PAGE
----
The Pregnant Pelvis and Infant Positioning

Where does your baby like to hang out? Baby's movement while in the womb plays a surprisingly important role in their physical and neurological development. Even more prominent in most people's minds is that their eventual positioning as you near the big day can have a huge impact on baby's birth and your labour experience.

There are many factors that can influence where baby "sits" while they grow, where you feel those "loving kicks", and where baby will be located when it comes time to engage. The length of your umbilical cord, placental positioning, cord placement, scar tissue, unique uterine anatomy, previous birth experiences, and even amniotic fluid levels can all influence baby's capacity to move and their birth position. Some of these things we have no control over, but there are also some that we CAN impact while you are pregnant (and before, if you're a planner). Sometimes baby knows something we don't; we can respect that. Our goal is that we do our best to control the things that are under our influence so that we can let go of the parts that we don't control; this helps leave us with no regrets or feelings of guilt when we know we did our best for our baby, regardless of the outcome. Plus it helps improve our chances of a more ideal outcome!

 

One of the many factors that can have a major influence on infant position that we DO have the capacity to support is that of maternal pelvic movement and positioning.

The pelvis provides a stable foundation for movement (known as a "punctum fixum") and is a connection point for ligaments and muscles. There are several ligaments that attach directly to the uterus and the muscles and bones surrounding the area provide indirect support. All of these structures must shift and adapt as baby increases in size throughout the pregnancy.

In particular, the uterosacral ligaments that attach on the uterus and wrap around to the front side of your sacrum at the base of your spine play an important role. When the pelvis and sacrum have shifted or aren't moving properly, this can put tension and torsion on the uterus itself. Variations in the shape and tension patterns of the uterus can directly impact baby's ability to move freely. It may even influence their capacity to assume a position that is going to be better for labour and can also impact mom's pain experiences during both labour and throughout pregnancy. There are also broad and round ligaments across the front of the belly that can contribute to these dynamics as well.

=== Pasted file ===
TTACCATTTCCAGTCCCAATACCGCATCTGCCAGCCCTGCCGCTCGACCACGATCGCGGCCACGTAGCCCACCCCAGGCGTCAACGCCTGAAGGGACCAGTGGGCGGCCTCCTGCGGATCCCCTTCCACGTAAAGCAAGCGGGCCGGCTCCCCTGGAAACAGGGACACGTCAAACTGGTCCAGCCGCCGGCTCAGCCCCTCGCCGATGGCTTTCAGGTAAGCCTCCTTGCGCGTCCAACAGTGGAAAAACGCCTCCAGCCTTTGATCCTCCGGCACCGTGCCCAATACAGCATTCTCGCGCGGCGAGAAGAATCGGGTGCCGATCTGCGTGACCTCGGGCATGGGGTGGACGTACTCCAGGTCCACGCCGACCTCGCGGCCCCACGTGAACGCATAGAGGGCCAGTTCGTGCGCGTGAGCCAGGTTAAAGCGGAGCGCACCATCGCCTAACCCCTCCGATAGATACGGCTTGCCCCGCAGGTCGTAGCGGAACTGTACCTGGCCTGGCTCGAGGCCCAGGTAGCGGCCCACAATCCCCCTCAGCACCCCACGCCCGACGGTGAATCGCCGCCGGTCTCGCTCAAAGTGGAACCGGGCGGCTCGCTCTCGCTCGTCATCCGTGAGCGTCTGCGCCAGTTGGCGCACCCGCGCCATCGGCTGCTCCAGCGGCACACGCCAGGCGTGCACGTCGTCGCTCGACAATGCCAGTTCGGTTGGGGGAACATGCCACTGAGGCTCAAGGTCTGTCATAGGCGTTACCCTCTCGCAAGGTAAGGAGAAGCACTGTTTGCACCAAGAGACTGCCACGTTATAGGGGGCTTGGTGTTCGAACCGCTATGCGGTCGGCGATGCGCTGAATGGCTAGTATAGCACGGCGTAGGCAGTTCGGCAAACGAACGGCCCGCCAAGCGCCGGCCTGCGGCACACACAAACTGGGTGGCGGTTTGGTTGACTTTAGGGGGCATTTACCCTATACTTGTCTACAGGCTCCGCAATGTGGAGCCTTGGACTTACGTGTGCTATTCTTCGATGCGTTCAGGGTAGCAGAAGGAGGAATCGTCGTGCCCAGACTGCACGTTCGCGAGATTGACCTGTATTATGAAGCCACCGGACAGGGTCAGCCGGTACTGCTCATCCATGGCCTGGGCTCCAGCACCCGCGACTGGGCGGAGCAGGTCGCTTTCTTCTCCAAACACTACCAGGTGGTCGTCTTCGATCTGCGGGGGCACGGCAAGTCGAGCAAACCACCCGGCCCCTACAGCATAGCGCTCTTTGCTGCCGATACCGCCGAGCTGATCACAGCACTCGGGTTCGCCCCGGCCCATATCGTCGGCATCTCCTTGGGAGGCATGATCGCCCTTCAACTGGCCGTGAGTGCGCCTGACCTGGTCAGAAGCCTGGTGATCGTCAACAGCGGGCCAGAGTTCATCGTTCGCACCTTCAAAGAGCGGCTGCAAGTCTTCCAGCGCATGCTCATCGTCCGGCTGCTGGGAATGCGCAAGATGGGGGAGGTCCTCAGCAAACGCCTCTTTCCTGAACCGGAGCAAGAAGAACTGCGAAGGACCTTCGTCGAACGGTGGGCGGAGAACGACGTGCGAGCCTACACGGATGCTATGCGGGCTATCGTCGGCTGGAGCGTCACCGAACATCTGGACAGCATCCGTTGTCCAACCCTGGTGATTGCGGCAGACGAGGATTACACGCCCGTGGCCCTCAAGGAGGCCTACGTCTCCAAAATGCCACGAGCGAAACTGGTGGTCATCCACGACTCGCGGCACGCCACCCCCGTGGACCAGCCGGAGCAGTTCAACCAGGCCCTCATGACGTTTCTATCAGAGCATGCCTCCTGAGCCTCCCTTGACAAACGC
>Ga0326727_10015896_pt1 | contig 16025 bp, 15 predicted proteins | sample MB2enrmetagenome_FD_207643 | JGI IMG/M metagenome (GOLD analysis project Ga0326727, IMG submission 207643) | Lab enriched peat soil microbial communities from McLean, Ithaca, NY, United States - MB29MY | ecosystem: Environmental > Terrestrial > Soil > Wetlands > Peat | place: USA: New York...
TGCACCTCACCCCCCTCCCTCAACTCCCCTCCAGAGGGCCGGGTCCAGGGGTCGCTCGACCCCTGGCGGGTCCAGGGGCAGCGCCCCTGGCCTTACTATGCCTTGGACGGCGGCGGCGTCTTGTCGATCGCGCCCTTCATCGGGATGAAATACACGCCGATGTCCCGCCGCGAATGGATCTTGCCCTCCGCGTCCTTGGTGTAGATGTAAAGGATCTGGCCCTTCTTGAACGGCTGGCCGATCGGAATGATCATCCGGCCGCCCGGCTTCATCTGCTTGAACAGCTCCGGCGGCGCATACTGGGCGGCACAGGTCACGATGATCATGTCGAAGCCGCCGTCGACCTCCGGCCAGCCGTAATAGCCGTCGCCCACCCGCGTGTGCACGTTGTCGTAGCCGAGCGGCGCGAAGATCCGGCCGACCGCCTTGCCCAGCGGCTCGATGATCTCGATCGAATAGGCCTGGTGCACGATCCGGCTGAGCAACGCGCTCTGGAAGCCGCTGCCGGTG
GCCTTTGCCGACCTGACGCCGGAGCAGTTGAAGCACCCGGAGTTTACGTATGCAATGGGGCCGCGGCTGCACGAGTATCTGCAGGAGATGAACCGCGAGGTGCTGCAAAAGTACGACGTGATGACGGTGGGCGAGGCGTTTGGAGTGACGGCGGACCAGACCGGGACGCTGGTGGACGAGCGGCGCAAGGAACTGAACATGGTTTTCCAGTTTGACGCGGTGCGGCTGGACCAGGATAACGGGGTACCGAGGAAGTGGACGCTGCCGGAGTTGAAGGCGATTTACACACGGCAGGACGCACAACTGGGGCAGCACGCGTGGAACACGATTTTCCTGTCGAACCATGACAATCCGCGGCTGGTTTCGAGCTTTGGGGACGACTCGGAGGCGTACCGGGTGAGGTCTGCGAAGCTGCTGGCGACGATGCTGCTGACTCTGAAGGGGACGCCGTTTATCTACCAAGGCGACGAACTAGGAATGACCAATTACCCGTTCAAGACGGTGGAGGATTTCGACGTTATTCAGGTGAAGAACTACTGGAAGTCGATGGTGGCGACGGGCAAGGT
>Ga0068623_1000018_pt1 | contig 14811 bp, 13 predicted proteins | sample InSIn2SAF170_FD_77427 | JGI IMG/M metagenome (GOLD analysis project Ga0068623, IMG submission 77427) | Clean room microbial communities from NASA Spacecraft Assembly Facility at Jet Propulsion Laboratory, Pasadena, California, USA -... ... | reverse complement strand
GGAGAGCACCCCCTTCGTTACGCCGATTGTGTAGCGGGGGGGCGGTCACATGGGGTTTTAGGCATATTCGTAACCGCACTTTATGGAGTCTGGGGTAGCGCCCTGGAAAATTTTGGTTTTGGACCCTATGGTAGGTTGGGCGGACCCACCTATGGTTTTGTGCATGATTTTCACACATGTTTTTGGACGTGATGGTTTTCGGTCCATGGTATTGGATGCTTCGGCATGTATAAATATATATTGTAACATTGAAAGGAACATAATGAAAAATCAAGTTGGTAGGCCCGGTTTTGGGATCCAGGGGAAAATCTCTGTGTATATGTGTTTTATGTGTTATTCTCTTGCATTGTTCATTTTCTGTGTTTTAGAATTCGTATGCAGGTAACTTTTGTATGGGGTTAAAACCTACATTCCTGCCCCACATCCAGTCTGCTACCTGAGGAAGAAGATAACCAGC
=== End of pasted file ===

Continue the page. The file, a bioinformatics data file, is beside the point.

When it comes to birth, there are multiple positions that a baby may be in. The most common position is head down facing mama’s sacrum, but baby may be in a variety of other positions. It does not have to be "perfect" for you to have an incredible birth experience, but we'd like to help you with the odds.

 

Why is the pelvis important?

What can you do about it?

Webster Chiropractic Technique
Webster Chiropractic Technique

There are lots of ways that you can support your body's balance and adaptability during pregnancy. Regular exercises, especially movement-based activities like yoga, are great. Eating the right amounts of the right foods to support healthy weight gain and not putting those extra pounds into the mix will go a long way too. Massage, chiropractic care, acupuncture, and physio may all support symmetry and optimal function in your body and pelvis as you go through this miraculous transformation.

At AltaVie, when we want to optimize a mama's pregnancy experience and birth outcomes, we use Webster Technique. Webster Chiropractic Technique is a gentle, safe, and effective pelvic assessment and adjusting technique for pregnant women. It evaluates and impacts the relationship between the pelvis and the uterine ligaments, as well as the surrounding soft tissue. By ascertaining if there are any physical factors involved and providing gentle chiropractic adjustments and muscle releases to the areas at play, we can reduce the amount of tension and torsion on the uterus and provide baby with the space to find the ideal place to hang out in until the big day! If there are other factors at play (like low amniotic fluid or awkward cord placement), we don't affect that and that's ok. At least we are helping mama feel good in the meantime.

For those mamas that don’t have any positional concerns but want to support ideal pelvic movement in preparation for the big day, this technique can be used for all pregnant women in any stage of pregnancy in preparation for labour and delivery. Helping you prepare your body to dance with baby during labour and birth will help reduce the need for interventions and facilitate a smooth transition while welcoming baby into the world.

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